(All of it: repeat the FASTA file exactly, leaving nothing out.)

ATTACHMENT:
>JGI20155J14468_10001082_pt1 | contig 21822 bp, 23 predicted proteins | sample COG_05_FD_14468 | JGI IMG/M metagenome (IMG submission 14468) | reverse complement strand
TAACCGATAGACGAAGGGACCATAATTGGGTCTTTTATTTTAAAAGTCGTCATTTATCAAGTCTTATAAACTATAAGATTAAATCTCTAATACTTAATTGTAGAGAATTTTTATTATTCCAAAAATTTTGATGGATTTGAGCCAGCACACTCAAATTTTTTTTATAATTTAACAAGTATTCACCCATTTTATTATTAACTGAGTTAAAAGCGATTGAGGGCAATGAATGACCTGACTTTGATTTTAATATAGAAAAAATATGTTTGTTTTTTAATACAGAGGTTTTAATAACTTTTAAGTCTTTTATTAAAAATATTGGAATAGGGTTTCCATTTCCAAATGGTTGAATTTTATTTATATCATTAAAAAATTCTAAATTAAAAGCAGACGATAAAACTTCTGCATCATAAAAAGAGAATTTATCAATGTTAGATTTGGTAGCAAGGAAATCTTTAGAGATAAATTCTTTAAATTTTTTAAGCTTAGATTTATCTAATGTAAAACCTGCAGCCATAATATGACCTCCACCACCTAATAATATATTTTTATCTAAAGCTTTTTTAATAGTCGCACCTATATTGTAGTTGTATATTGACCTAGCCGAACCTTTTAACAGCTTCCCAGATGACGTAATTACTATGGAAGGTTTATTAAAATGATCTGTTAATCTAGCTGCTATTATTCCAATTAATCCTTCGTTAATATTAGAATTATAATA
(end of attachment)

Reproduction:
>JGI20155J14468_10001082_pt1 | contig 21822 bp, 23 predicted proteins | sample COG_05_FD_14468 | JGI IMG/M metagenome (IMG submission 14468) | reverse complement strand
TAACCGATAGACGAAGGGACCATAATTGGGTCTTTTATTTTAAAAGTCGTCATTTATCAAGTCTTATAAACTATAAGATTAAATCTCTAATACTTAATTGTAGAGAATTTTTATTATTCCAAAAATTTTGATGGATTTGAGCCAGCACACTCAAATTTTTTTTATAATTTAACAAGTATTCACCCATTTTATTATTAACTGAGTTAAAAGCGATTGAGGGCAATGAATGACCTGACTTTGATTTTAATATAGAAAAAATATGTTTGTTTTTTAATACAGAGGTTTTAATAACTTTTAAGTCTTTTATTAAAAATATTGGAATAGGGTTTCCATTTCCAAATGGTTGAATTTTATTTATATCATTAAAAAATTCTAAATTAAAAGCAGACGATAAAACTTCTGCATCATAAAAAGAGAATTTATCAATGTTAGATTTGGTAGCAAGGAAATCTTTAGAGATAAATTCTTTAAATTTTTTAAGCTTAGATTTATCTAATGTAAAACCTGCAGCCATAATATGACCTCCACCACCTAATAATATATTTTTATCTAAAGCTTTTTTAATAGTCGCACCTATATTGTAGTTGTATATTGACCTAGCCGAACCTTTTAACAGCTTCCCAGATGACGTAATTACTATGGAAGGTTTATTAAAATGATCTGTTAATCTAGCTGCTATTATTCCAATTAATCCTTCGTTAATATTAGAATTATAATA